The complex type III atherosclerotic aortic arch requires excessive manipulation for accessing the carotid origin. Reforming catheters or excessive manipulation in the aortic arch is an additional risk that should be avoided. Failure to access the carotid origin within 20 minutes is an indication to abandon the procedure. These patients can be referred for surgery or direct carotid percutaneous stenting, assuming that the common carotid is not excessively calcified. Improvements in guides, sheaths, catheters, and wires have not solved the problem of the complex arch (Figure 7). These problems have resulted in a renewed interest in direct percutaneous carotid access. Bergeron has pioneered this approach, and in his series of 150 patients, he reports no major strokes (oral communication with Patrice Bergeron, MD, November 2009).3,7

Direct carotid access procedural time varied from 10 to 15 minutes. The carotid puncture site was localized at C5, and the 0.035-inch wire was directed to the external carotid, followed by 6-F sheath insertion. The filter was positioned in the high cervical segment of the carotid, and the stent was deployed. The puncture site was closed with a Starclose vascular closure device (Abbott Vascular). In the series, there were no significant hematomas or complications that would require conversion. Complications at the aortic arch were eliminated, and octogenarians were not an issue. Direct carotid access could well be the answer to improving outcomes in these two difficult subsets, namely octogenarians and the complex atherosclerotic aortic arch. With the microsheaths and 21-gauge needle for puncture and acceptable closure, it is only a matter of time before this procedure is universally accepted and conceivably could become a procedure of choice (Figure 8).

Although restenosis after carotid stenting occurs in less than 5% of the patients, it presents a greater problem in patients with previous endarterectomy (7%). Nanotextured surfaces for controlled drug elution have been designed using a nonpolymeric metallic nanopore surface (ie, nitinol [nickel titanium]) on the nitinol struts (Figure 9). The porous nitinol surface may allow for a choice of drugs (Figure 10). Although this has not yet been tested in humans, in an experimental animal, there has been less inflammatory reaction at the intimal surface as well as less intimal hyperplasia (NanoMedical Systems, Mentor, OH).

Distal embolic protection devices are a critical component in the CAS procedure. Filter efficiency varies in the commercially available systems. Using benchtop analysis with a computational flow model, the Spider RX (ev3 Inc., Plymouth, MN), FilterWire EZ (Boston Scientific Corporation), RX Accunet (Abbott Vascular), and FiberNet (Lumen Biomedical, Inc., Plymouth, MN, distributed by Invatec, Inc., Bethlehem, PA) embolic protection systems were evaluated (Figure 11). We had previously evaluated the AngioGuard emboli capture guidewire system (Cordis Corporation) and the Emboshield cerebral embolic protection system (Abbott Vascular), both of which had filter limitations in capture efficiency. In the computational model, the RX Accunet and FilterWire EZ systems were most efficient with all particles. With small particles ≤ 100 µm, the FiberNet, FilterWire EZ, and RX Accunet systems performed adequately and were also highly efficient in medium and large particles (Figure 12). The Spider RX system was less efficient with small particles. We also evaluated vascular resistance and flow rate beyond the filter. Filters with increased vascular resistance also had pressure gradients with decreased flow; the smaller the pore size, the greater the vascular resistance, and the higher pressure gradient across the filter. The highest vascular resistance was with the FiberNet and least with the Spider RX. The Spider RX has a 200-µm pore size proximally at the base, which accounts for the limitation in capturing small particles but also the high flow rate and the decreased vascular resistance. The Spider RX has conventional 100- to 120-µm pore size at the apex of its filter.8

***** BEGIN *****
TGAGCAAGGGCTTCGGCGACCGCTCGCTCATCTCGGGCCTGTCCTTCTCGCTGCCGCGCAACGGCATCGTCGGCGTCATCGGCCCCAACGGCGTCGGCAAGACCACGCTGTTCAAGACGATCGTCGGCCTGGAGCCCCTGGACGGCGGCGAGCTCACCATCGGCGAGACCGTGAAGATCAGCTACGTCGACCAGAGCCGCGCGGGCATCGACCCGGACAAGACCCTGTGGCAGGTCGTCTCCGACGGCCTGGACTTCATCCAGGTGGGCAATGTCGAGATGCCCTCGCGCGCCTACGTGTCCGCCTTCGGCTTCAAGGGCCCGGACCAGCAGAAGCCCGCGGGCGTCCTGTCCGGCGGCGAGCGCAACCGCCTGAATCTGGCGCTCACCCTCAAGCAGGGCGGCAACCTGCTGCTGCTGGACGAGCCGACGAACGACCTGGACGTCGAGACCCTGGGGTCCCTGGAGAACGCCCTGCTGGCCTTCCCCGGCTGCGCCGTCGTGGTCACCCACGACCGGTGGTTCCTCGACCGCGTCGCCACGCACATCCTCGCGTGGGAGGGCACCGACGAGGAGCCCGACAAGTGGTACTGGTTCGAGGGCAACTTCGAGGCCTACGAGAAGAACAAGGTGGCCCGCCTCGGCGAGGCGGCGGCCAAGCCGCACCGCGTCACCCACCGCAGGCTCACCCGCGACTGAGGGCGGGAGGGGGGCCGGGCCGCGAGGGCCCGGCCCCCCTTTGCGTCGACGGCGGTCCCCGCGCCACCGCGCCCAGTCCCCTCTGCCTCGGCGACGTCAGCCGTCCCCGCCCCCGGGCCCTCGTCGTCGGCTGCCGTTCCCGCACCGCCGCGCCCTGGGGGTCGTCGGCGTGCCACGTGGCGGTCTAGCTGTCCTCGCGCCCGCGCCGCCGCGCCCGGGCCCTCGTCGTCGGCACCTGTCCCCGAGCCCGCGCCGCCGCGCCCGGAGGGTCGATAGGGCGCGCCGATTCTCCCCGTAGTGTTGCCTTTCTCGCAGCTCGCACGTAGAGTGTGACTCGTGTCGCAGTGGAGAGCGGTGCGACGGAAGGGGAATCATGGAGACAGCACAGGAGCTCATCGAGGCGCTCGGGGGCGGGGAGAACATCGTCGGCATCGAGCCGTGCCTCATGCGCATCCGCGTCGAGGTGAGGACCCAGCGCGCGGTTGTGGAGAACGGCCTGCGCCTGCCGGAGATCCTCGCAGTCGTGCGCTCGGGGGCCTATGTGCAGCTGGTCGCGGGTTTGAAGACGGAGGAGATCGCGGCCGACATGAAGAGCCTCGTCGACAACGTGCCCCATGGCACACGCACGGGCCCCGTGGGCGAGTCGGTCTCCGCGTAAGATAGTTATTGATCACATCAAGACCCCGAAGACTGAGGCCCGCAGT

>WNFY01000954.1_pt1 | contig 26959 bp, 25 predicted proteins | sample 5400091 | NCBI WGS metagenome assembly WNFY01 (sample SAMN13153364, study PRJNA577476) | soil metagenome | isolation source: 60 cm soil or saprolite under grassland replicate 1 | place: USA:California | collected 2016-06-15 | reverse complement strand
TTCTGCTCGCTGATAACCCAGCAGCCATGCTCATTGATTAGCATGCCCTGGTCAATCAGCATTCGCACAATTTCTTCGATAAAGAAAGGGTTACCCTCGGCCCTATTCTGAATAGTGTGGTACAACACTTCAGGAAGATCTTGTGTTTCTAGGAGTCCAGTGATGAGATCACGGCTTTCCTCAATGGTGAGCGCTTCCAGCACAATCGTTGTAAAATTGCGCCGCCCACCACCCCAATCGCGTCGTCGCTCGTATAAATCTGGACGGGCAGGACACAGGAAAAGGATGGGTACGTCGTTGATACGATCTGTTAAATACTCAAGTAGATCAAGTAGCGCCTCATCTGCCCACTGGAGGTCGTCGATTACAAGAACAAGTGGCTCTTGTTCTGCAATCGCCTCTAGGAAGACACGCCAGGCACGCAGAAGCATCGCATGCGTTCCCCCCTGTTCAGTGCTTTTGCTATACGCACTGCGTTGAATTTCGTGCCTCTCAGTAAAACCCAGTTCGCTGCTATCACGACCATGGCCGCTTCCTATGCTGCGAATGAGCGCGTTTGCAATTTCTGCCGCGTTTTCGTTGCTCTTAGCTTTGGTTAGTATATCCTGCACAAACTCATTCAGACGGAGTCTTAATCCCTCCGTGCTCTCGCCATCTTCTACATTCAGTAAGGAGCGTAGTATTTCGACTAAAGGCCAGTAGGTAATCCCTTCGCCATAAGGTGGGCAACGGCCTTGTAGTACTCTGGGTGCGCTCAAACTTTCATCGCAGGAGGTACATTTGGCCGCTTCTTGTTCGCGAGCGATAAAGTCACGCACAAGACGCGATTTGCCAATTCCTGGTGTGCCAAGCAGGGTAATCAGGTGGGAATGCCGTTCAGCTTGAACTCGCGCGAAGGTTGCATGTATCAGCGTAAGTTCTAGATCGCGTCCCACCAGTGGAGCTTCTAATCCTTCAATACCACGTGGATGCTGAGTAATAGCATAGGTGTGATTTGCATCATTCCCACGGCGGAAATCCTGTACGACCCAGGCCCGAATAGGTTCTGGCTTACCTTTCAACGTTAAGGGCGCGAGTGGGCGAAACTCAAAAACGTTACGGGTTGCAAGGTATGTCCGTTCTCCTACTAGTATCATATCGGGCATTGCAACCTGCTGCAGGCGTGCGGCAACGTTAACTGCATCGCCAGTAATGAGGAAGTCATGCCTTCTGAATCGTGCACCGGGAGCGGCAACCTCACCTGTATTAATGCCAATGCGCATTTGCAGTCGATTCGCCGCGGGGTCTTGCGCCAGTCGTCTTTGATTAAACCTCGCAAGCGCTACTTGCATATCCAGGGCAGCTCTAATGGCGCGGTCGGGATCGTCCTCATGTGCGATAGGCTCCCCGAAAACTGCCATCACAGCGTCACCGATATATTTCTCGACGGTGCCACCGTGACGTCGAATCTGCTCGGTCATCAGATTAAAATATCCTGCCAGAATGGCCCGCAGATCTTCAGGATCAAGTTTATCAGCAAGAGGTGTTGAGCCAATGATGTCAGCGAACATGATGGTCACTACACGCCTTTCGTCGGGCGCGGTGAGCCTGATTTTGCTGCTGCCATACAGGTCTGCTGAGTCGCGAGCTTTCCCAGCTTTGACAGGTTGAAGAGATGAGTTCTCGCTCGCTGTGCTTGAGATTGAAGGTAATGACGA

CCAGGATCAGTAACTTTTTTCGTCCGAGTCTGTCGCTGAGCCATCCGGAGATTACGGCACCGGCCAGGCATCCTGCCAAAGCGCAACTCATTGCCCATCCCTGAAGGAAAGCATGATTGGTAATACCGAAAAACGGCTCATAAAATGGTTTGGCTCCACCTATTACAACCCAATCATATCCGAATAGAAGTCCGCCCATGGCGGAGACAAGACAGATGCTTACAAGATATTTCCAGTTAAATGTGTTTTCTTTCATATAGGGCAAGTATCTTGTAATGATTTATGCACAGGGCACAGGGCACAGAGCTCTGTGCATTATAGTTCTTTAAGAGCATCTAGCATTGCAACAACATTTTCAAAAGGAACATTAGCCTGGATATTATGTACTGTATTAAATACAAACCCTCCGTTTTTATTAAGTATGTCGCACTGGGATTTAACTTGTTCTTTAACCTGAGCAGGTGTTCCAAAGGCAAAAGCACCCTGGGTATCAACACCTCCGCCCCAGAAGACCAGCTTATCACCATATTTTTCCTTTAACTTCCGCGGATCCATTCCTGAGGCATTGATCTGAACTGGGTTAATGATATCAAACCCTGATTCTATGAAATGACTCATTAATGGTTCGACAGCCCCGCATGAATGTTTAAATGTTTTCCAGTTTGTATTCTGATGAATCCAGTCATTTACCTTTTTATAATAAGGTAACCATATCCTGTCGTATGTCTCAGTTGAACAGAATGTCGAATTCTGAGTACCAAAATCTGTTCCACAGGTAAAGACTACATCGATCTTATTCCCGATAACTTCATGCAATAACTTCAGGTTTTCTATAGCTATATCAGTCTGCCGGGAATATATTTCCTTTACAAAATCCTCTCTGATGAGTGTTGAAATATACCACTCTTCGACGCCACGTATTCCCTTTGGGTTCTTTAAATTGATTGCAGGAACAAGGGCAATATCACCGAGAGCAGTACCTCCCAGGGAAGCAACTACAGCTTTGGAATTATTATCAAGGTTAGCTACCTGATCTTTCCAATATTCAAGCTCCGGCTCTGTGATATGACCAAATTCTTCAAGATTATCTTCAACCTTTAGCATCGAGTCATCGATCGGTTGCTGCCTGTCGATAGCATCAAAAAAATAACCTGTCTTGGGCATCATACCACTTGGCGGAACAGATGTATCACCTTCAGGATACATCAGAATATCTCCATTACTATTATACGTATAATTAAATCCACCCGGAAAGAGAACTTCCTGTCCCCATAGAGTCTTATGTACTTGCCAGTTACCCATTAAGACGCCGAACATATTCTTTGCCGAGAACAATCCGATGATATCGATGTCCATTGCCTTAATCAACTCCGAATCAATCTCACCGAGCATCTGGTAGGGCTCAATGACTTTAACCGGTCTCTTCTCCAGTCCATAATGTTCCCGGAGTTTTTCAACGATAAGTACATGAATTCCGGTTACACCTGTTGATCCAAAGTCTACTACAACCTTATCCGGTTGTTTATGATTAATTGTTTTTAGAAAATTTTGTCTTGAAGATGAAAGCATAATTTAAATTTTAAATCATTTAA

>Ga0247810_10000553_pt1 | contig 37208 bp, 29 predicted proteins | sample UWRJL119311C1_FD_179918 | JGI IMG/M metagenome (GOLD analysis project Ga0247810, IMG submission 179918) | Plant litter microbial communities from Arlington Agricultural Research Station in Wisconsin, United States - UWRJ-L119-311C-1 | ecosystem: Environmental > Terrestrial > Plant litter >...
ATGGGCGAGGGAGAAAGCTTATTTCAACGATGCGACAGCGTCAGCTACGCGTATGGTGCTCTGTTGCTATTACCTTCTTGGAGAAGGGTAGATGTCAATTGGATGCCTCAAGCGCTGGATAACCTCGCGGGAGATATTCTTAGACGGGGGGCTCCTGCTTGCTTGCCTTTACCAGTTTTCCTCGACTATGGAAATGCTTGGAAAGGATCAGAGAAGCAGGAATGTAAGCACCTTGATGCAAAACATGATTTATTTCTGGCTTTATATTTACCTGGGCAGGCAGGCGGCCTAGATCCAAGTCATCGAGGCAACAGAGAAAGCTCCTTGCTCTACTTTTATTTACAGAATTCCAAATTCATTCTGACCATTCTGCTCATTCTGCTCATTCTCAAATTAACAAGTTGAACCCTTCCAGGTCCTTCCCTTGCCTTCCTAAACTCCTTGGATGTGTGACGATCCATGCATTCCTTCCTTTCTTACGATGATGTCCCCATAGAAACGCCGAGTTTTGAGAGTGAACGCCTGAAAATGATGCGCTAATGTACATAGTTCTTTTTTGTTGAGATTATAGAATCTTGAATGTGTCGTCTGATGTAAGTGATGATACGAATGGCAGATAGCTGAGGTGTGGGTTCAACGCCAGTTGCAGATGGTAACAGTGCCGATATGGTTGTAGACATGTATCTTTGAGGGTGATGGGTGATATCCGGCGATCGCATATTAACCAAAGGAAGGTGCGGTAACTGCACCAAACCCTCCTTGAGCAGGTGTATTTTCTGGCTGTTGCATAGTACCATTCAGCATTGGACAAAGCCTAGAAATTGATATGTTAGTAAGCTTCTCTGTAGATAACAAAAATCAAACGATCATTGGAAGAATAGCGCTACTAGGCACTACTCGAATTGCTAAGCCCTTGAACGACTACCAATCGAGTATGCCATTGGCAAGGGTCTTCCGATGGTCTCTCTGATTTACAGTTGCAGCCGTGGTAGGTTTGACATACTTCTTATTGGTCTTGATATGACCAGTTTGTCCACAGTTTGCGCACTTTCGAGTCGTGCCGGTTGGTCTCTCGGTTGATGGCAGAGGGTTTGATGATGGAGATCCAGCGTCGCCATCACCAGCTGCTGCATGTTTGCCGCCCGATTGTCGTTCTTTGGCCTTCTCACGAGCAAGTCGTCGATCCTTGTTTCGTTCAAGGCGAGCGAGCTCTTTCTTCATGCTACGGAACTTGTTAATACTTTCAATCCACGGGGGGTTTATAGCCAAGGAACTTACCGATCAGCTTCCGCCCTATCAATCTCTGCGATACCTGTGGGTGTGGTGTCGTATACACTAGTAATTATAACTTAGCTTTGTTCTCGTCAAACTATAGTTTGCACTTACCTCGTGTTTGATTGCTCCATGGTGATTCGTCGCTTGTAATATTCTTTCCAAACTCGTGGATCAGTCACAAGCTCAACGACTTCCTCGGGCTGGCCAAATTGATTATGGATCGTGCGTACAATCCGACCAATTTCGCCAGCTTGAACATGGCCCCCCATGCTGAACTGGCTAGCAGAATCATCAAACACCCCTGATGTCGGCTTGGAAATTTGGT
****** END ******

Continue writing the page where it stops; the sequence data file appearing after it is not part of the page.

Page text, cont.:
Progress in technological improvements for CAS is being made but at a slower pace than anticipated. Fortunately, the developments are substantial and include new stent design concepts, more effective embolic protection, an antegrade percutaneous direct carotid access stenting technique, controlled drug elution, and the ability to understand the vulnerable carotid plaque, all in an effort to establish CAS as a desirable alternative to endarterectomy.

Mark H. Wholey, MD, is Director, Pittsburgh Vascular Institute, UPMC Shadyside Hospital, in Pittsburgh, Pennsylvania. He has disclosed that he receives consulting fees from Abbott Vascular, Boston Scientific Corporation, and Cordis Corporation. He further disclosed that he is a shareholder/has equity in Boston Scientific Corporation and NanoMedical Systems. Dr. Wholey may be reached at (412) 623-2083;

  1. Roubin GS, New G, Iyer SS, et al. Immediate and late clinical outcomes of carotid artery stenting in patients with symptomatic and asymptomatic carotid artery stenosis: a 5-year prospective analysis. Circulation. 2001;103:532-537.
  2. Yadav JS, Wholey MH, Kuntz RE, et al. Protected carotid artery stenting vs endarterectomy in high-risk patients. N Engl J Med. 2004;351:1493-1501.
  3. Bergeron P, Roux M, Khanoyan P, et al. Long-term results of carotid stenting are competitive with surgery. J Vasc Surg. 2005;41:213-221.
  4. Zhenjie L, Zhenyu S, Yuqi W, et al. Carotid artery stenting vs carotid endarterectomy: systematic review and meta-analysis. World J Surg. 2009;33:586-596.
  5. Siewiorek GM, Finol EA, Wholey MH. Clinical significance and technical assessment of stent cell geometry in carotid artery stenting. J Endovasc Ther. 2009;16:178-188.
  6. Schnaudigel S, Groschel K, Pilgram SM, et al. New brain lesions after carotid artery stenting vs carotid endarterectomy: a systematic review of the literature. Stroke. 2008;39;1911-1919.
  7. Gray WA, Hopkins LN, Yadav S, et al. Protected carotid stenting in high-surgical-risk patients: the ARCHeR results. J Vasc Surg. 2006:44:258-268.
  8. Siewiorek BS, Wholey MH, Finol EA. In vitro performance assessment of distal protection filters: pulsatile flow conditions. J Endovas Ther. In press.